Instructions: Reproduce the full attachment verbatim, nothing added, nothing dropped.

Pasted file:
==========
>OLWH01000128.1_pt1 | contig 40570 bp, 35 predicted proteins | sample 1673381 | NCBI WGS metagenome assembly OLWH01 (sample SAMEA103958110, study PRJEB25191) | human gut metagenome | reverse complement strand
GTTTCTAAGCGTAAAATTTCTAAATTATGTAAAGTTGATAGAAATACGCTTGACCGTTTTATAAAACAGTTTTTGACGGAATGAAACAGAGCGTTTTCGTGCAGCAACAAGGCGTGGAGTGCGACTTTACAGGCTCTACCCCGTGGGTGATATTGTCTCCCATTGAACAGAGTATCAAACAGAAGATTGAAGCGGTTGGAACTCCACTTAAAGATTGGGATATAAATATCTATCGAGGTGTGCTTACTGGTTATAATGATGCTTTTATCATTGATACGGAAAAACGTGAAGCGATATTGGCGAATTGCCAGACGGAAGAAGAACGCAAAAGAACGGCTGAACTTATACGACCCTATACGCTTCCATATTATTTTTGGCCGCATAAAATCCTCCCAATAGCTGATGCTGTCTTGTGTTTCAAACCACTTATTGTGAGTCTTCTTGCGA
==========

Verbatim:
>OLWH01000128.1_pt1 | contig 40570 bp, 35 predicted proteins | sample 1673381 | NCBI WGS metagenome assembly OLWH01 (sample SAMEA103958110, study PRJEB25191) | human gut metagenome | reverse complement strand
GTTTCTAAGCGTAAAATTTCTAAATTATGTAAAGTTGATAGAAATACGCTTGACCGTTTTATAAAACAGTTTTTGACGGAATGAAACAGAGCGTTTTCGTGCAGCAACAAGGCGTGGAGTGCGACTTTACAGGCTCTACCCCGTGGGTGATATTGTCTCCCATTGAACAGAGTATCAAACAGAAGATTGAAGCGGTTGGAACTCCACTTAAAGATTGGGATATAAATATCTATCGAGGTGTGCTTACTGGTTATAATGATGCTTTTATCATTGATACGGAAAAACGTGAAGCGATATTGGCGAATTGCCAGACGGAAGAAGAACGCAAAAGAACGGCTGAACTTATACGACCCTATACGCTTCCATATTATTTTTGGCCGCATAAAATCCTCCCAATAGCTGATGCTGTCTTGTGTTTCAAACCACTTATTGTGAGTCTTCTTGCGA